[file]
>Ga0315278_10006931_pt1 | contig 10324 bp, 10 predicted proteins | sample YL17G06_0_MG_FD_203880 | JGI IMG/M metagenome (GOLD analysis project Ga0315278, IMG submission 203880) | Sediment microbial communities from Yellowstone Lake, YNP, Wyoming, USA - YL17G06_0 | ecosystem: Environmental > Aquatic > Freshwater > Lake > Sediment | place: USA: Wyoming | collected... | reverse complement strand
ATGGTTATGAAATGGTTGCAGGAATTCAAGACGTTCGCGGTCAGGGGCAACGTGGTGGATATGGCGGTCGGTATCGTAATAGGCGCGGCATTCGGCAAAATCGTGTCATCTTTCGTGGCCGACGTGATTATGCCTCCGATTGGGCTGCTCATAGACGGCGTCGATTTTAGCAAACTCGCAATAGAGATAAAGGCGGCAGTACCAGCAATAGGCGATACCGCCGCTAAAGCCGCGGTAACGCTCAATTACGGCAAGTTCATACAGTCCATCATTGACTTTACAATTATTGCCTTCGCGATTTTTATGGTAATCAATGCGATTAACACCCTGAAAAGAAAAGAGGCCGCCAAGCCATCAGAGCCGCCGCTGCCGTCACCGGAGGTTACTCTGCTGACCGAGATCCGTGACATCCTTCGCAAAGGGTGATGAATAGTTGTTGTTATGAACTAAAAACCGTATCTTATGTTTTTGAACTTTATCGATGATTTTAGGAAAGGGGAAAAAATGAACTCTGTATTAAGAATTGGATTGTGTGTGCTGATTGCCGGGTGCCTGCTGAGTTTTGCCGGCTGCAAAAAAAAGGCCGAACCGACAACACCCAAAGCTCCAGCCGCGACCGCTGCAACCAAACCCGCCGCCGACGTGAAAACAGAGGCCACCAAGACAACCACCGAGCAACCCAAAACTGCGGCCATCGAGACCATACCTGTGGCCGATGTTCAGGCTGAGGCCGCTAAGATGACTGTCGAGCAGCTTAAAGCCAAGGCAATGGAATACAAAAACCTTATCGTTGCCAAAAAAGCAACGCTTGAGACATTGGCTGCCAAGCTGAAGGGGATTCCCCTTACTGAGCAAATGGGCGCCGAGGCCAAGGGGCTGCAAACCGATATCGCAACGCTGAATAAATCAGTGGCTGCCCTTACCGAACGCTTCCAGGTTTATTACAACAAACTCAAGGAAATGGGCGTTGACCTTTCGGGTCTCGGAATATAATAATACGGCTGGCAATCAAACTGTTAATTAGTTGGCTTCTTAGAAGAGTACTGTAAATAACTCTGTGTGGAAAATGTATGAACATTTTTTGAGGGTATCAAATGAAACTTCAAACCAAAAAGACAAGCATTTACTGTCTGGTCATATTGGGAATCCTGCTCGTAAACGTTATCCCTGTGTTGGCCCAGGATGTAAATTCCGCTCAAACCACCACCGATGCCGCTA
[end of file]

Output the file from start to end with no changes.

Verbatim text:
>Ga0315278_10006931_pt1 | contig 10324 bp, 10 predicted proteins | sample YL17G06_0_MG_FD_203880 | JGI IMG/M metagenome (GOLD analysis project Ga0315278, IMG submission 203880) | Sediment microbial communities from Yellowstone Lake, YNP, Wyoming, USA - YL17G06_0 | ecosystem: Environmental > Aquatic > Freshwater > Lake > Sediment | place: USA: Wyoming | collected... | reverse complement strand
ATGGTTATGAAATGGTTGCAGGAATTCAAGACGTTCGCGGTCAGGGGCAACGTGGTGGATATGGCGGTCGGTATCGTAATAGGCGCGGCATTCGGCAAAATCGTGTCATCTTTCGTGGCCGACGTGATTATGCCTCCGATTGGGCTGCTCATAGACGGCGTCGATTTTAGCAAACTCGCAATAGAGATAAAGGCGGCAGTACCAGCAATAGGCGATACCGCCGCTAAAGCCGCGGTAACGCTCAATTACGGCAAGTTCATACAGTCCATCATTGACTTTACAATTATTGCCTTCGCGATTTTTATGGTAATCAATGCGATTAACACCCTGAAAAGAAAAGAGGCCGCCAAGCCATCAGAGCCGCCGCTGCCGTCACCGGAGGTTACTCTGCTGACCGAGATCCGTGACATCCTTCGCAAAGGGTGATGAATAGTTGTTGTTATGAACTAAAAACCGTATCTTATGTTTTTGAACTTTATCGATGATTTTAGGAAAGGGGAAAAAATGAACTCTGTATTAAGAATTGGATTGTGTGTGCTGATTGCCGGGTGCCTGCTGAGTTTTGCCGGCTGCAAAAAAAAGGCCGAACCGACAACACCCAAAGCTCCAGCCGCGACCGCTGCAACCAAACCCGCCGCCGACGTGAAAACAGAGGCCACCAAGACAACCACCGAGCAACCCAAAACTGCGGCCATCGAGACCATACCTGTGGCCGATGTTCAGGCTGAGGCCGCTAAGATGACTGTCGAGCAGCTTAAAGCCAAGGCAATGGAATACAAAAACCTTATCGTTGCCAAAAAAGCAACGCTTGAGACATTGGCTGCCAAGCTGAAGGGGATTCCCCTTACTGAGCAAATGGGCGCCGAGGCCAAGGGGCTGCAAACCGATATCGCAACGCTGAATAAATCAGTGGCTGCCCTTACCGAACGCTTCCAGGTTTATTACAACAAACTCAAGGAAATGGGCGTTGACCTTTCGGGTCTCGGAATATAATAATACGGCTGGCAATCAAACTGTTAATTAGTTGGCTTCTTAGAAGAGTACTGTAAATAACTCTGTGTGGAAAATGTATGAACATTTTTTGAGGGTATCAAATGAAACTTCAAACCAAAAAGACAAGCATTTACTGTCTGGTCATATTGGGAATCCTGCTCGTAAACGTTATCCCTGTGTTGGCCCAGGATGTAAATTCCGCTCAAACCACCACCGATGCCGCTA